1 figure omitted
Although ingestion of dust from lead-based paint is the most common
source of lead exposure among children in the United States,1 lead
also can be present in unsuspected objects. Ingestion of these objects can
result in elevated blood lead levels (BLLs). This report describes an investigation
by the Deschutes County Health Department and the Oregon Department of Human
Services of lead poisoning in a boy who swallowed a medallion pendant from
a neckace sold in a toy vending machine. The investigation resulted in a nationwide
recall in September 2003 of the implicated toy necklace. Clinicians and caregivers
should consider lead poisoning in any child who ingests, or puts in his mouth,
a metal object. Cases of lead poisoning should be reported immediately to
public health authorities to prevent other children from being exposed to
the same sources of lead.
In July 2003, a boy aged 4 years was taken to a physician in Oregon
after several days of abdominal cramping, vomiting, and diarrhea without fever.
His symptoms resolved until 1-2 weeks later when he had another bout of vomiting
and abdominal pain. He was returned to his physician, and his condition was
diagnosed as probable viral syndrome and anemia of undetermined etiology.
Two days later he was brought to the emergency department with worsening
symptoms, including constipation and inability to eat or sleep because of
his abdominal pain. An abdominal radiograph showed a metallic object in the
stomach with no evidence of obstruction; repeat laboratory studies showed
a persistent normocytic anemia. Initially, the object was believed likely
to pass on its own; however, on the next day, an abdominal computerized tomography
showed the object more superiorly located. Endoscopy was performed, resulting
in retrieval of a medallion pendant (along with a quarter) from the boy's
Three days later, the boy returned with edema of the left cheek and
gingiva, suggesting either a dental abscess or excessive biting of the cheek.
Concern that the cheek bite might have been caused by a seizure prompted testing
of his BLL, which was 123 µg/dL (CDC's level of concern = ≥10 µg/dL).
The boy was admitted to the pediatric intensive care unit for intravenous
chelation therapy. No evidence of encephalopathy was found; a sleep electroencephalogram
was normal. The boy was treated with dimercaprol (i.e., BAL) followed by calcium
disodium versenate (i.e., EDTA), and his BLL decreased to 57 µg/dL.
He was switched to oral succimer (i.e., DMSA), but received a repeat course
of EDTA when his BLL increased to 69 µg/dL. After three courses of succimer,
his BLL was <40 µg/dL. The boy's zinc protoporphyrin level peaked
at 556 mM/M (normal: 25-65 mM/M). Peripheral blood smear showed basophilic
stippling. Subsequently, neurodevelopmental, cognitive, and speech therapy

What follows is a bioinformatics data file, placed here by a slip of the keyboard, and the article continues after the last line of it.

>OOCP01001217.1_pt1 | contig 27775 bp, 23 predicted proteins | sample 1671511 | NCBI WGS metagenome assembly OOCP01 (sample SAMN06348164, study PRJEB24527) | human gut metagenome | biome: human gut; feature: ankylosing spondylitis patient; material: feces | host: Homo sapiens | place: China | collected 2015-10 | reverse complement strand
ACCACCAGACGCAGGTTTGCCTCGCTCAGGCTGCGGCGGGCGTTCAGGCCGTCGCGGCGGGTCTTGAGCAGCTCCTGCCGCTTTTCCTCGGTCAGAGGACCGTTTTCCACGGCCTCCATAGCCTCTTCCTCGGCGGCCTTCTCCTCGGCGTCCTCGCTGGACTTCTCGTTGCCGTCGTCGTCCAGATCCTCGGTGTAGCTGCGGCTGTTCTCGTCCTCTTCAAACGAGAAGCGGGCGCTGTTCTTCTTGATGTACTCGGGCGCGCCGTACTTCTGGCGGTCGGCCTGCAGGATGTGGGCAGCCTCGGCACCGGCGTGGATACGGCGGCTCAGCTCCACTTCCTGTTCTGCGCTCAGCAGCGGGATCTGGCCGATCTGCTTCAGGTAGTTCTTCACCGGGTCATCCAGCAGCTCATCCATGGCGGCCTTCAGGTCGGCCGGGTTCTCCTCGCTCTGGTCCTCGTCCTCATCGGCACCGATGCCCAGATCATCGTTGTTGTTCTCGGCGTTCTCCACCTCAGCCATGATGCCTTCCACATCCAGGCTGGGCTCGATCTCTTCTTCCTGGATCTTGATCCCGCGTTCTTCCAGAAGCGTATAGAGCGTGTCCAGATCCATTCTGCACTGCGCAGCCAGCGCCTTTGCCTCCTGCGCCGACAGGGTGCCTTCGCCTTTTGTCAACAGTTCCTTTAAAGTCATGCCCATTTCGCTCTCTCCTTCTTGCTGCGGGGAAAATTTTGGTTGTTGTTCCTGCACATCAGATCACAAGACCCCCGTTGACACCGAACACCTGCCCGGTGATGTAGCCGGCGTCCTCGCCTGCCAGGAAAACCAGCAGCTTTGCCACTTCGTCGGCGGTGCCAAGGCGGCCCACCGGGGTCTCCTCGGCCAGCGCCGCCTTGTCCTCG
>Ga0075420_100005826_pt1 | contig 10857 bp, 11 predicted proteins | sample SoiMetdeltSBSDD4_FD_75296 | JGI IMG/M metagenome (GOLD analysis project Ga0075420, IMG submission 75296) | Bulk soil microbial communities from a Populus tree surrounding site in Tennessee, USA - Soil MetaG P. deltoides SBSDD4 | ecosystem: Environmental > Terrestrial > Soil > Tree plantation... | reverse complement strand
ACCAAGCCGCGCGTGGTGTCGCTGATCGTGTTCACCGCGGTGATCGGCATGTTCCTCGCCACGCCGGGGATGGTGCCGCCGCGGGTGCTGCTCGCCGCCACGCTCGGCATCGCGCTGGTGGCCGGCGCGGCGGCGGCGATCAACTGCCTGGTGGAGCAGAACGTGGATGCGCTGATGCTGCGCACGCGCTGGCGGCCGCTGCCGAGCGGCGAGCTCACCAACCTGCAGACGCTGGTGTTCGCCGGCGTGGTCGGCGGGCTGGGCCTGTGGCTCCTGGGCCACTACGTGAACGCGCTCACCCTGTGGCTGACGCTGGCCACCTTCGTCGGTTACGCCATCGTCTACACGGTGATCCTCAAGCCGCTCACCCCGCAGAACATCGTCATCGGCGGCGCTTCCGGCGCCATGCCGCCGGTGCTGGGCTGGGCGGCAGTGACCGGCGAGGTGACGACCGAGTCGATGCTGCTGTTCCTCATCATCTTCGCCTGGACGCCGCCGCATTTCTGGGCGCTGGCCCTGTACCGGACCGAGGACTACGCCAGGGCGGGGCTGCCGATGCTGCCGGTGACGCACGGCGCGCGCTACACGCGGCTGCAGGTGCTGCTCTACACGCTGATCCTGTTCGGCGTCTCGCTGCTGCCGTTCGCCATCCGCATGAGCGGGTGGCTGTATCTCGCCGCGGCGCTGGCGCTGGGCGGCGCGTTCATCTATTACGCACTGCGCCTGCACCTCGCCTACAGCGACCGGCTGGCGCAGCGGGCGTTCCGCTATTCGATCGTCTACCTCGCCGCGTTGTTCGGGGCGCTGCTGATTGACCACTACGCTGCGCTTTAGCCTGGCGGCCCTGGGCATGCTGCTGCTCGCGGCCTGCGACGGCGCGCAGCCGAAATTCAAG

evaluations of the boy all showed appropriate development.
An environmental investigation of the boy's home, which was built in
1996, did not reveal any additional sources of lead exposure. A sibling, aged
6 years, had a BLL of <5 µg/dL.
The medallion retrieved from the boy's stomach was reportedly purchased
from a toy vending machine in Oregon, approximately 3 weeks before it was
retrieved. The state environmental quality lab found the medallion's contents
to be 38.8% lead (388,000 mg/kg), 3.6% antimony, and 0.5% tin. Similar medallions
purchased from toy vending machines in other areas of Oregon were found to
have similar high proportions of lead (44% and 37%). These medallions are
round, measuring approximately 7/8 of an inch in diameter, gray in color,
with a symbol on one side (Figure). State health officials notified the U.S.
Consumer Product Safety Commission; a national voluntary recall* was announced
on September 10, 2003, of approximately 1.4 million of the metal toy necklaces.
A distributor of the medallions reported that they had been manufactured in
India and distributed throughout the United States. Oregon health officials
cautioned that more of the medallions might still be sold in vending machines
in the state.2
JL VanArsdale, MD, BZ Horowitz, MD, Oregon Health and Science Univ,
Portland; TA Merritt, MD, St. Charles Medical Center, Central Oregon Pediatric
Associates; DW Peddycord, E Severson, KM Moore, NJ Pusel, Deschutes County
Health Dept, Bend; RD Leiker, MS, BR Zeal, MJ Scott, Oregon Childhood Lead
Poisoning Prevention Program; MA Kohn, MD, Oregon Dept of Human Svcs, Health
WL Pickner, Oregon Childhood Lead Poisoning Prevention Program, Oregon
Dept of Human Svcs, Health Svcs; Deschutes County Health Dept, Bend; A Jaffe,
MD, Oregon Health and Science Univ, Portland, Oregon. MW Shannon, MD, Children's
Hospital, Boston, Massachusetts.
*Available at http://www.cpsc.gov/cpscpub/prerel/prhtml03/03178.html.
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